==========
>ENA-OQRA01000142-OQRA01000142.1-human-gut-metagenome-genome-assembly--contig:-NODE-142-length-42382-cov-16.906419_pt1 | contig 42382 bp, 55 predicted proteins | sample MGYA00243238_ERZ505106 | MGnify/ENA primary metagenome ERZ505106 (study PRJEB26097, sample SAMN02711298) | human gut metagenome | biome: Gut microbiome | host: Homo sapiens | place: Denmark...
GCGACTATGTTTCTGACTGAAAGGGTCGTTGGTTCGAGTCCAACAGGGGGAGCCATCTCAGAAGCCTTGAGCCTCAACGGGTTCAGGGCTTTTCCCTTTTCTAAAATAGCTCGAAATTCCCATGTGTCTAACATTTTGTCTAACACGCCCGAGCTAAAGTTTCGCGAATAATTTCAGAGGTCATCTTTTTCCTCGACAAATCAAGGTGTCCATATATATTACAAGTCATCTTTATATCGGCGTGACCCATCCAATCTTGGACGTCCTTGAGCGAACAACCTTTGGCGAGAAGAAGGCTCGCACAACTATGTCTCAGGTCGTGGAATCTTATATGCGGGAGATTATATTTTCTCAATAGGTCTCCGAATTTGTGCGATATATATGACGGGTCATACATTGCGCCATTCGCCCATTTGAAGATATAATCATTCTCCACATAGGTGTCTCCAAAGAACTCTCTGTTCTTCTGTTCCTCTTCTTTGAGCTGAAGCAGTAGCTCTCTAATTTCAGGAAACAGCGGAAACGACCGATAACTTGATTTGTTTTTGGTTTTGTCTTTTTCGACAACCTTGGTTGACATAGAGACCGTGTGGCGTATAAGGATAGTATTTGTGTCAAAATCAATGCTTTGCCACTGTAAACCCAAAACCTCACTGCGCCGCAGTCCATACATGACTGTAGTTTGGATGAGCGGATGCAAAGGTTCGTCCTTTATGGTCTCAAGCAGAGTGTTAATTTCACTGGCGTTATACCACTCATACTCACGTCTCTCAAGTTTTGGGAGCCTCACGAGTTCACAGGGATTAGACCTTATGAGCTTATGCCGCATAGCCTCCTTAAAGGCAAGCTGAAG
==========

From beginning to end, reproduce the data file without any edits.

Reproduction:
>ENA-OQRA01000142-OQRA01000142.1-human-gut-metagenome-genome-assembly--contig:-NODE-142-length-42382-cov-16.906419_pt1 | contig 42382 bp, 55 predicted proteins | sample MGYA00243238_ERZ505106 | MGnify/ENA primary metagenome ERZ505106 (study PRJEB26097, sample SAMN02711298) | human gut metagenome | biome: Gut microbiome | host: Homo sapiens | place: Denmark...
GCGACTATGTTTCTGACTGAAAGGGTCGTTGGTTCGAGTCCAACAGGGGGAGCCATCTCAGAAGCCTTGAGCCTCAACGGGTTCAGGGCTTTTCCCTTTTCTAAAATAGCTCGAAATTCCCATGTGTCTAACATTTTGTCTAACACGCCCGAGCTAAAGTTTCGCGAATAATTTCAGAGGTCATCTTTTTCCTCGACAAATCAAGGTGTCCATATATATTACAAGTCATCTTTATATCGGCGTGACCCATCCAATCTTGGACGTCCTTGAGCGAACAACCTTTGGCGAGAAGAAGGCTCGCACAACTATGTCTCAGGTCGTGGAATCTTATATGCGGGAGATTATATTTTCTCAATAGGTCTCCGAATTTGTGCGATATATATGACGGGTCATACATTGCGCCATTCGCCCATTTGAAGATATAATCATTCTCCACATAGGTGTCTCCAAAGAACTCTCTGTTCTTCTGTTCCTCTTCTTTGAGCTGAAGCAGTAGCTCTCTAATTTCAGGAAACAGCGGAAACGACCGATAACTTGATTTGTTTTTGGTTTTGTCTTTTTCGACAACCTTGGTTGACATAGAGACCGTGTGGCGTATAAGGATAGTATTTGTGTCAAAATCAATGCTTTGCCACTGTAAACCCAAAACCTCACTGCGCCGCAGTCCATACATGACTGTAGTTTGGATGAGCGGATGCAAAGGTTCGTCCTTTATGGTCTCAAGCAGAGTGTTAATTTCACTGGCGTTATACCACTCATACTCACGTCTCTCAAGTTTTGGGAGCCTCACGAGTTCACAGGGATTAGACCTTATGAGCTTATGCCGCATAGCCTCCTTAAAGGCAAGCTGAAG